Aganippe (naiad)

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Aganippe by Philip Galle (Holland, Haarlem, 1537-1612)

In Greek mythology, Aganippe (/ægə'nɪpiː/; Ancient Greek: Ἀγανίππη means 'mare who kills mercifully'[1]) was the name of both a spring and the Naiad (a Crinaea) associated with it.[2] The spring is in Boeotia, near Thespiae, at the base of Mount Helicon,[3] and was associated with the Muses who were sometimes called Aganippides. Drinking from her well, it was considered to be a source of poetic inspiration. The nymph is called a daughter of the river-god Permessus (called Termessus by Pausanias).[4][5] Ovid associates Aganippe with Hippocrene.[6]

Notes[edit]

  1. ^ Graves, Robert (2017). The Greek Myths - The Complete and Definitive Edition. Penguin Books Limited. pp. Index s.v. Aganippe. ISBN 9780241983386.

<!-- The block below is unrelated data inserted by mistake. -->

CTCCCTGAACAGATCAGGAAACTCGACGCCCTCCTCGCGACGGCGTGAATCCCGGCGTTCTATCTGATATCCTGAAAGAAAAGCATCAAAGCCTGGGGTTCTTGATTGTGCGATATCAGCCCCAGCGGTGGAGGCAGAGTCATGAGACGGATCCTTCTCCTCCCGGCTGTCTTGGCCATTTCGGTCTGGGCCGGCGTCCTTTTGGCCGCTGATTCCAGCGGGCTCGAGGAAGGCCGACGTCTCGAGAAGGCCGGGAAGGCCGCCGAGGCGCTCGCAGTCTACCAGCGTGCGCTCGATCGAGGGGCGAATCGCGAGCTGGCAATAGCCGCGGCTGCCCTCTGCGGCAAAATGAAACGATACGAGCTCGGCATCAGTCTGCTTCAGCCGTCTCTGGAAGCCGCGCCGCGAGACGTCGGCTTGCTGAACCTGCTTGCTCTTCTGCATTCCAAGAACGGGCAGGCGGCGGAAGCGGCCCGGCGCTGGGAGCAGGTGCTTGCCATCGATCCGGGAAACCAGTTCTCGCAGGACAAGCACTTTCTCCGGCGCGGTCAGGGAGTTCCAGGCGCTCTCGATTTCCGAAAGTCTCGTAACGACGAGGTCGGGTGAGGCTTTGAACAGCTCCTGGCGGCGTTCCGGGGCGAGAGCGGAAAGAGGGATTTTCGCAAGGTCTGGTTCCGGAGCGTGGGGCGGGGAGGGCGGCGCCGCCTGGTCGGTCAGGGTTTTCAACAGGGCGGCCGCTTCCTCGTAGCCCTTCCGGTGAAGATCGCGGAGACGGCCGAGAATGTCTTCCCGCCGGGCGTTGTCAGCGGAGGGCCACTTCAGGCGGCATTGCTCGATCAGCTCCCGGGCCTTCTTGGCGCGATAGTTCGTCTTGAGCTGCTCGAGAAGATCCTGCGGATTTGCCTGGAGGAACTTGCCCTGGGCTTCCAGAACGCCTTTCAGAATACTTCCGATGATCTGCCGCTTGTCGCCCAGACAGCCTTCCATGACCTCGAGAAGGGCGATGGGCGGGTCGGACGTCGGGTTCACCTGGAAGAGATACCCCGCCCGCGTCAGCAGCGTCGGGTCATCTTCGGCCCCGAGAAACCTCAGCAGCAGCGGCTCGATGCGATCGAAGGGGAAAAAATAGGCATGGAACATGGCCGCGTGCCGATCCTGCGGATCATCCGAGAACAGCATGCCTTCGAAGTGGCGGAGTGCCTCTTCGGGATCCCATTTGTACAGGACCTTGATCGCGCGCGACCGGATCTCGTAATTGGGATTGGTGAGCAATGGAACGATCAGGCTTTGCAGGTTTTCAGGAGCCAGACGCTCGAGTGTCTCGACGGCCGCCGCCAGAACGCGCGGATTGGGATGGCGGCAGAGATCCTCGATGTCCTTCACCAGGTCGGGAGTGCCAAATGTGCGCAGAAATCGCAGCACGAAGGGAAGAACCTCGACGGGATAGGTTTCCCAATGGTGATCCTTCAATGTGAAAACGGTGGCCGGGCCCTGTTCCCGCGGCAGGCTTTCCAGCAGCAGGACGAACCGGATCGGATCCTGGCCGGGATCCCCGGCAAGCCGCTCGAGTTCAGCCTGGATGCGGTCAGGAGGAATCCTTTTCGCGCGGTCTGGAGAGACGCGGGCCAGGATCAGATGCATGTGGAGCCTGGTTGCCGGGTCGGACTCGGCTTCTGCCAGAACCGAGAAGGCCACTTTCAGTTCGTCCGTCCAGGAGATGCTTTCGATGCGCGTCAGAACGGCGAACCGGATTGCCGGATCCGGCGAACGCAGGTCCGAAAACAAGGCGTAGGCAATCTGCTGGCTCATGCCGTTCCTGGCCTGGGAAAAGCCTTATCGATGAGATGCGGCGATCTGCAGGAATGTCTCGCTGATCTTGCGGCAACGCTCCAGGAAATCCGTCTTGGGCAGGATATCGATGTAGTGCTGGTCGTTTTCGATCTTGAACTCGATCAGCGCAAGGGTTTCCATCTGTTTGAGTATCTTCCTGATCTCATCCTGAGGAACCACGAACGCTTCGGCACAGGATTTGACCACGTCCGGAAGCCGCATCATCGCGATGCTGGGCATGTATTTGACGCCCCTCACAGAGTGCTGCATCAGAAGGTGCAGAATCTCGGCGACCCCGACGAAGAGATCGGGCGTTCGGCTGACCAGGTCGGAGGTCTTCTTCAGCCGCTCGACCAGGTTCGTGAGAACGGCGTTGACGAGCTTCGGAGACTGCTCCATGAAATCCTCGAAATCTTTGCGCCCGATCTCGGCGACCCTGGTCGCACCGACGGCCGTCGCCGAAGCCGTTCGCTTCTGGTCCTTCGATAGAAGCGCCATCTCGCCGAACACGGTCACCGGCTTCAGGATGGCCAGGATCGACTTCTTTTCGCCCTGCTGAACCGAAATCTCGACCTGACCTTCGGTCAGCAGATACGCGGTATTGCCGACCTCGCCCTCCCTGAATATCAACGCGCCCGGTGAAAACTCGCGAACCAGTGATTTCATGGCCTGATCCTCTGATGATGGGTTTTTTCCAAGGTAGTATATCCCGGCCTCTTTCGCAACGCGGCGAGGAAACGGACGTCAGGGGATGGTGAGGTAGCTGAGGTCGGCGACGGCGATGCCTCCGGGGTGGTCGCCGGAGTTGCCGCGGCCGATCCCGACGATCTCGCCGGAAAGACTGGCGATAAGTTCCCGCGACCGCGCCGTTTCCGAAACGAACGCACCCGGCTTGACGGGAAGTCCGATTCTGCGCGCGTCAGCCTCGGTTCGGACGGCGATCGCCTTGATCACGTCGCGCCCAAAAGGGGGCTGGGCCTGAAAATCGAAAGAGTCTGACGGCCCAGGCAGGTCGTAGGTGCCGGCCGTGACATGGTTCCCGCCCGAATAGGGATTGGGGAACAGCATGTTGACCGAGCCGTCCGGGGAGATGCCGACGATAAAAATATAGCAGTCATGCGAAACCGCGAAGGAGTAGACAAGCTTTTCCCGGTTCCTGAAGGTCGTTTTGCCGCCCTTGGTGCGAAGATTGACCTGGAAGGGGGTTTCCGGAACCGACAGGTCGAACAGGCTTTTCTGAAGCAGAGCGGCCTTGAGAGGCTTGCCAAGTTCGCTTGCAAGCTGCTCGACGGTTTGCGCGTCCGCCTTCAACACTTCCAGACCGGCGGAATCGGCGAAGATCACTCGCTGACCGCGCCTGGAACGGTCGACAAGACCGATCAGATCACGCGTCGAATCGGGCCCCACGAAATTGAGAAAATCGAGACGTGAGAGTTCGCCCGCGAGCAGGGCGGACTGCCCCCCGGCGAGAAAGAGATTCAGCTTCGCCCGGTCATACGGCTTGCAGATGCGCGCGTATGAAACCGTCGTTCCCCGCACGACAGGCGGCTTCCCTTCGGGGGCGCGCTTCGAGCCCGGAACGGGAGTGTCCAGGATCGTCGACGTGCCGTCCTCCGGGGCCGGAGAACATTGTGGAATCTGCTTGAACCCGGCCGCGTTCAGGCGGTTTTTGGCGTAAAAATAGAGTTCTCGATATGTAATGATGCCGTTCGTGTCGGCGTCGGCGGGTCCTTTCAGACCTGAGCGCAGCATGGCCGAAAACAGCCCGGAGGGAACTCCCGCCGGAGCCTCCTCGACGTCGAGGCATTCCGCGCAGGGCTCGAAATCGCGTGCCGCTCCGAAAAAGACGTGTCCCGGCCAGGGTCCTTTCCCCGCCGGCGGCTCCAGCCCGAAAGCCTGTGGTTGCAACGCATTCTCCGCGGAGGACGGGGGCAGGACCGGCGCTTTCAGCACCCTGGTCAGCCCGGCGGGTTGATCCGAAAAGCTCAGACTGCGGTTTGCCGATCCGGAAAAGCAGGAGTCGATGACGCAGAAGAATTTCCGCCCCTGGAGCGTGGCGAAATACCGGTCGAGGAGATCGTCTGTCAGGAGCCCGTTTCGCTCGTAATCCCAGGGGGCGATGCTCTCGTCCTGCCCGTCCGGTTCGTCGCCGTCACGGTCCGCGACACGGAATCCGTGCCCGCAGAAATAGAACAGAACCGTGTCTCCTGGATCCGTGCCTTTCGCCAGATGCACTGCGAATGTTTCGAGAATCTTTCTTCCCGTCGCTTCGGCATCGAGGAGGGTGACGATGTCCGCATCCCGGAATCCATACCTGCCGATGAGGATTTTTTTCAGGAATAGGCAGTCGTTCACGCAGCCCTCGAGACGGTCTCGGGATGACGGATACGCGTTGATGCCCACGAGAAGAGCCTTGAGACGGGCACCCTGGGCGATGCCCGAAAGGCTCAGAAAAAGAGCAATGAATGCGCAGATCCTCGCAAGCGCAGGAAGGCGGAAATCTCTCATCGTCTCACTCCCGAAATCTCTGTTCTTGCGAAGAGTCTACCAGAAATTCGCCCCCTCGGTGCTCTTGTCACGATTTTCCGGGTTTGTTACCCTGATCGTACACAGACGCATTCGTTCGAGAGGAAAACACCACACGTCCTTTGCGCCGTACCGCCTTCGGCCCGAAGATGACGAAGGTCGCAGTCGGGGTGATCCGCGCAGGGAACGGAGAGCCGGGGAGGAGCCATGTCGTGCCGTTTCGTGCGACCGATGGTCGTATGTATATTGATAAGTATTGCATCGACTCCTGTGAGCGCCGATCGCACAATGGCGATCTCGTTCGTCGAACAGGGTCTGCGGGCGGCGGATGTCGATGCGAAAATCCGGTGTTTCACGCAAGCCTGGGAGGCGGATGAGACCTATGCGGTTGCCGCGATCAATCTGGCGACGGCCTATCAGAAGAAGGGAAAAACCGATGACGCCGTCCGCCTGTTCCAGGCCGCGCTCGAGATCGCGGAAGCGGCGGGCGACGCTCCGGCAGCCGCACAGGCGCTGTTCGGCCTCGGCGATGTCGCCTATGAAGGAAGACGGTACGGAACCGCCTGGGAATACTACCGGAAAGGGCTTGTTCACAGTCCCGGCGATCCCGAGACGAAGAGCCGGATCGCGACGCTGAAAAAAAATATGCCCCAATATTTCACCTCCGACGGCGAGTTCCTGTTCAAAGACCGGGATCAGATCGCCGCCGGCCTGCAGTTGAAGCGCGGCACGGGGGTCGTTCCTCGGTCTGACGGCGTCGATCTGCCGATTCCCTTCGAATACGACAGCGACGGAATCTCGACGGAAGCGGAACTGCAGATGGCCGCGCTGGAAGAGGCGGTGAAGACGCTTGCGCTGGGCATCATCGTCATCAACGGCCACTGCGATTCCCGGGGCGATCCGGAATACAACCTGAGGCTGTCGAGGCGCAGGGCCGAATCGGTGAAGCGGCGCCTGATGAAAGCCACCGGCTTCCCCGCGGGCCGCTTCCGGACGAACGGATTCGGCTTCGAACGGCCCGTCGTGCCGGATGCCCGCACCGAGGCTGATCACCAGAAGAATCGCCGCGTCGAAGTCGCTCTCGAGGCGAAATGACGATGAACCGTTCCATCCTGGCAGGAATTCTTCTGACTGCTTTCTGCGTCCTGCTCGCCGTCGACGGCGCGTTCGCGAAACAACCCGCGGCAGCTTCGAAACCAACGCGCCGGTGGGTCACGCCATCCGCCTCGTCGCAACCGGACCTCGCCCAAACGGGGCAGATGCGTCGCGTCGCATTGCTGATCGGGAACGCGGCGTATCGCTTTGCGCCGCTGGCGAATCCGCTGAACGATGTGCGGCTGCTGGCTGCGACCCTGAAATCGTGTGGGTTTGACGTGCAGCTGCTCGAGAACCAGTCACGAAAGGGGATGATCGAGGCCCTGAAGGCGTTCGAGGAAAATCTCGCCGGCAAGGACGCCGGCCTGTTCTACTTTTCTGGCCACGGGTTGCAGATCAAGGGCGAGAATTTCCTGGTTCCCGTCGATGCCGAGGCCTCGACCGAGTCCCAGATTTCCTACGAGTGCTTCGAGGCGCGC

2. ^ Bell, Robert E. (1991). Women of Classical Mythology: A Biographical Dictionary. ABC-CLIO. p. 14. ISBN 9780874365818.
  3. ^ Pliny the Elder, Naturalis Historia 4.12.1
  4. ^ Smith, "Aganippe" 1.; Pausanias, 9.29.5; Virgil. Eclogues 10.12
  5. ^ Bane, Theresa (2013). Encyclopedia of Fairies in World Folklore and Mythology. McFarland, Incorporated, Publishers. p. 14. ISBN 9780786471119.
  6. ^ Ovid, Fasti 5.7.

References[edit]

 This article incorporates text from a publication now in the public domainSmith, William, ed. (1870). "Aganippe 1". Dictionary of Greek and Roman Biography and Mythology.